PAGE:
HPV- the Human Papilloma Virus- Dr. Acky Fridman

Let’s start with statistics
1. HPV – Human Papilloma Virus – there are over 100 types of HPV.
2. This is the most common virus transferred during sexual intercourse.
3. The chances of catching this virus, at least once in your life are 80%. The prevalence of infection increases as the age of sexual activity is younger and number of partners is larger.
4. 50-80% of women become infected during their lifetime. The virus is found in about half a million Israelis.
5. The virus may be transferred during sexual contact of all types: “regular” sexual intercourse, anal, oral, and mutual masturbation (the virus may reside under the nails, under the tongue, in the saliva, etc.).
6. As opposed to common belief, there doesn’t have to be penetration in order to get infection.
7. It is important to note that 40% of the warts go away sporadically without treatment.
8. Cervical cancer is the second most common cancer type for women, after breast cancer.
9. In Israel, about 150 women die from cervical cancer (caused in part by some types of this virus) every year.
In light of the statistics, it is clear that prevention and checkups are the primary methods to minimize, as much as possible, the disease and lethality of this virus.

Prevention
The assumption that underlies prevention is that as long as we don’t see visible warts, everything is normal. But as soon as these warts become visible, it is best to avoid sexual intercourse and seek treatment. Please note that the warts are sometimes small, may hide under skinfolds or near hair roots, the anus, on buttocks and other nearby areas. Therefore, for proper monitoring of the situation it is best to shave the hair in the suspected area and check in optimal light.

Vaccination: In recent years, HPV vaccines have been introduced to the market. They are known to shorten the length of the infections, and by that, minimize the development of abnormal cells and pre-cancerous cells.
The vaccinations prevent the spread of the virus, which is why it is recommended to vaccinate at a young age (beginning in the second decade of life).

Diagnosis

Scientific diagnosis of genital warts may be done on a few levels:
1. Clinical checkup: usually an experienced professional doctor (Dermatologist or Gynecologist) can identify viral warts at a checkup.
2. Biopsy: excision of the lesion and transfer to the lab.
3. PCR test: checking the genetic makeup of the virus.

Emotional implications
In recent research, emotional implications of contamination from genital warts were studied, and it was found that there are widespread emotional implications that follow a diagnosis of genital warts; sexual function disorders, pain during sexual intercourse, anger, depression, repulsiveness, detachment, isolation, and guilt. These feelings cause disorders in sexual functioning because of fear of exposure, functionality, performance, self- flagellation and more.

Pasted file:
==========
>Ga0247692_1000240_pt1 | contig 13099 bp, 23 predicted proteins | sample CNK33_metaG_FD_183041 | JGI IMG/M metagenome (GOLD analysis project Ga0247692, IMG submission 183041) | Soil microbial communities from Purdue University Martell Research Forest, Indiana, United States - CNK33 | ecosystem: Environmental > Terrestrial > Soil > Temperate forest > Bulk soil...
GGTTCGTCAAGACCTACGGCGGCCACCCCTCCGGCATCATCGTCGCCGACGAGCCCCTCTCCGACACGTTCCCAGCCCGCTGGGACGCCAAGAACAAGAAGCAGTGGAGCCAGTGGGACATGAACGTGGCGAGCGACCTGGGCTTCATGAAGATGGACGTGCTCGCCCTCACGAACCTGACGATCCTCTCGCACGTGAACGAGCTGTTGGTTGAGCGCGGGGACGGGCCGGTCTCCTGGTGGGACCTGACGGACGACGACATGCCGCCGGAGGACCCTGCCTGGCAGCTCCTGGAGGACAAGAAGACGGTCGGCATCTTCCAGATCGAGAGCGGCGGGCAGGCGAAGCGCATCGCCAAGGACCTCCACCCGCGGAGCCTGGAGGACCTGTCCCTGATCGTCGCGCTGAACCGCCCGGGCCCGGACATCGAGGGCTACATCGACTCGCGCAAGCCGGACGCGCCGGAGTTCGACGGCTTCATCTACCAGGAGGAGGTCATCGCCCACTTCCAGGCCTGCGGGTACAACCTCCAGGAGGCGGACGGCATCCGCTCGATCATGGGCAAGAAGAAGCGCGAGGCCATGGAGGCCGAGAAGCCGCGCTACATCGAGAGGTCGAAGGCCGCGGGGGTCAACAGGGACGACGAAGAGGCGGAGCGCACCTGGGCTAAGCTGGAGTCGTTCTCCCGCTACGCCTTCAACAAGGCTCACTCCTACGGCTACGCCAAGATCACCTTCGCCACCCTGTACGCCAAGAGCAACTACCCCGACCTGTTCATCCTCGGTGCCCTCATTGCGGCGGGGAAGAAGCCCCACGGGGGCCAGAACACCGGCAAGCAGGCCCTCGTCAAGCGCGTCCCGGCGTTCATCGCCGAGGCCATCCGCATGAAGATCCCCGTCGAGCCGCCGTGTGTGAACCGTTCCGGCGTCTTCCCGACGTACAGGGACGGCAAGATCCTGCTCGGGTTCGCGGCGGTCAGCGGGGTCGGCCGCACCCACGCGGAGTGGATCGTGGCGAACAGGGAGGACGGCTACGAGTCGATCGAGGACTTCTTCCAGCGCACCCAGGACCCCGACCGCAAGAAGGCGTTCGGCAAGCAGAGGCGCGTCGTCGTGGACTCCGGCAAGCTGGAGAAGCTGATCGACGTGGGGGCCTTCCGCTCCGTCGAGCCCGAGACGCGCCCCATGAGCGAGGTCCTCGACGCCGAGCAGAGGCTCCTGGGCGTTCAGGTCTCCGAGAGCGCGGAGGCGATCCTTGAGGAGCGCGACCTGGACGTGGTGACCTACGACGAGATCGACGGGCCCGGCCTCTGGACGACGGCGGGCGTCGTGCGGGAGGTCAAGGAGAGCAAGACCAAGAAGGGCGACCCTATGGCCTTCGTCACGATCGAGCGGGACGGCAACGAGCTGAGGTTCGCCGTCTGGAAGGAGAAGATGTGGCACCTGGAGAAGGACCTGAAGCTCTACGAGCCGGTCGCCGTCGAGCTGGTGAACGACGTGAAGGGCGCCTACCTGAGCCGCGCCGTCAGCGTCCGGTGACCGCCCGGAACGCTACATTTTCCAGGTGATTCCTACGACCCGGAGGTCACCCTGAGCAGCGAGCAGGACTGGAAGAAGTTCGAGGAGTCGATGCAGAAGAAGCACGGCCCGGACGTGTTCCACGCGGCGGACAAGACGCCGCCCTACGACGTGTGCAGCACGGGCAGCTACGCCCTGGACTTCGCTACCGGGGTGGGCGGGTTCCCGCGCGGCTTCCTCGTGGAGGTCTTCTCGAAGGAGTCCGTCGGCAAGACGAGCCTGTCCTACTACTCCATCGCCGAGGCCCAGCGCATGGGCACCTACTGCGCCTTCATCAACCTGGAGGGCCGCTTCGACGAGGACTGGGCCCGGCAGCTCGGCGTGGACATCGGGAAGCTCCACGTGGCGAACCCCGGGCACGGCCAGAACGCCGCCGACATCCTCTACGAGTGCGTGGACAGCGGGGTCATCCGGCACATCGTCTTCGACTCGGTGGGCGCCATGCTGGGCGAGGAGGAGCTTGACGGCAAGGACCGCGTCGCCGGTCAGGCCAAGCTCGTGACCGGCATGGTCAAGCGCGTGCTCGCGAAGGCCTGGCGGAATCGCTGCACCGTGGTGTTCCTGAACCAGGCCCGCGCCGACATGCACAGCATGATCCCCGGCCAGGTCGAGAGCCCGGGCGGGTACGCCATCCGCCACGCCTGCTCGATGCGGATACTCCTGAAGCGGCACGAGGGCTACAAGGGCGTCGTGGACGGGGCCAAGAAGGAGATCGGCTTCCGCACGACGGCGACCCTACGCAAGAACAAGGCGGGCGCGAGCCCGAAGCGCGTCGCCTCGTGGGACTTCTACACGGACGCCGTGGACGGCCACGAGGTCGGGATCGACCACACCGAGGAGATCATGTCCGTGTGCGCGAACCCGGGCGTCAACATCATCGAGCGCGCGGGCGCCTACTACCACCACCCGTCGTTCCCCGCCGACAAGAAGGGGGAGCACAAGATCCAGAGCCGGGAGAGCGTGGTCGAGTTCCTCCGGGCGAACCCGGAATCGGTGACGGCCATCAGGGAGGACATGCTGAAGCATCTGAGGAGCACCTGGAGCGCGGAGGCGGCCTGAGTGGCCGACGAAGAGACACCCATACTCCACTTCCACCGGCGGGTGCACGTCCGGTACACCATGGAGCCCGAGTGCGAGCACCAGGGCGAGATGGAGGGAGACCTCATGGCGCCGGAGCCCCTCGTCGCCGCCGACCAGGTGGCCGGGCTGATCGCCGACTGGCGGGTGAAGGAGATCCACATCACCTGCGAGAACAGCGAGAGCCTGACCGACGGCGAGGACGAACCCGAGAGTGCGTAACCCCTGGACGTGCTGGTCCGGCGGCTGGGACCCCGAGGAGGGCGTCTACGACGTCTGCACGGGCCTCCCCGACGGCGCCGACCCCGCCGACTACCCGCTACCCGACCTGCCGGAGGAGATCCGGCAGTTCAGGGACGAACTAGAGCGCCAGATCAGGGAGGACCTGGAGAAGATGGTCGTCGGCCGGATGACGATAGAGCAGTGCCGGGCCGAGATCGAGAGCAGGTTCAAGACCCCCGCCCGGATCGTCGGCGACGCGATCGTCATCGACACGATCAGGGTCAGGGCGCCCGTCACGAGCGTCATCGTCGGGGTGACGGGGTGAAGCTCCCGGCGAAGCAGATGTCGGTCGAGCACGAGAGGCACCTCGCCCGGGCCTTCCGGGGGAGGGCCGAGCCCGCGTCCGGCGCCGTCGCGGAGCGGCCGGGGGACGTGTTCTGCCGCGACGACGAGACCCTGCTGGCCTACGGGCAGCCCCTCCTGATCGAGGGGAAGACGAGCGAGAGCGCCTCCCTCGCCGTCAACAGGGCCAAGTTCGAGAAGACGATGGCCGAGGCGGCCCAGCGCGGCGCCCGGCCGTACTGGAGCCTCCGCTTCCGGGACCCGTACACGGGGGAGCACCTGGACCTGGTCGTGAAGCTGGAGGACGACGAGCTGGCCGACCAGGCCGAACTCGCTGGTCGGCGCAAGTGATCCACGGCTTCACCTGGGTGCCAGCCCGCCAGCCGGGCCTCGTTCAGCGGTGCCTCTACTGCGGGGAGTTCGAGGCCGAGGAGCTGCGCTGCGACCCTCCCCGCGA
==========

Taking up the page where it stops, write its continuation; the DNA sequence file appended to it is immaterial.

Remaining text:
Sometimes those who suffer from heavy emotional implications because of warts may get tattoos or haircuts to hide the warts and scars that may appear due to these actions may worsen the problems in sexual performance. A large percentage of those whose warts were removed remain stressed long after the warts are gone. Other emotional implications of having genital viral warts include a drastic decrease of sexual intercourse frequency, anxiety in having new partners, and anxiety of the will/need to share with partners their private problems when they intend on having a long, serious relationship. There is a drastic decrease in occurrences of sex and the enjoyment of it.

Treatment

Excision of the lesions. There are a number of methods:
1. Local treatment: ointments that cause deterioration of the lesion and their destruction (Condylox, Aldara)
2. Physical demolition: burning with fluid nitrogen, laser resurfacing, surgical removal.
In conclusion, viral genital warts are a common infection that may be diagnosed and treated easily but requires regular checkups to identify it early.
Note that not every woman is easily infected by warts and that most of the women who are infected by viral warts did not develop cervical cancer. That being said, there are women who were never infected by the Papilloma virus and did not suffer from Condyloma but did have cervical cancer later on. Therefore, there is great importance in getting vaccinated at an early age and getting regular checkups, both for those who have and those who haven’t had genital warts.
There is a need to acknowledge the emotional implications on those who suffer from genital warts, since in many cases (also in those who went through successful treatment of the warts), the emotional implications may still have serious ramifications when the warts exist and in their aftermath.
These emotional aspects are pushed aside and do not receive the right attention by doctors, and with no other options, the patients are left without treatment for the emotional difficulties.
Those who suffer from viral warts should remember that in most cases, this is a phenomenon that is unpleasant but may very well be treated with no complications, given that the diagnosis and treatment are appropriate and timely.

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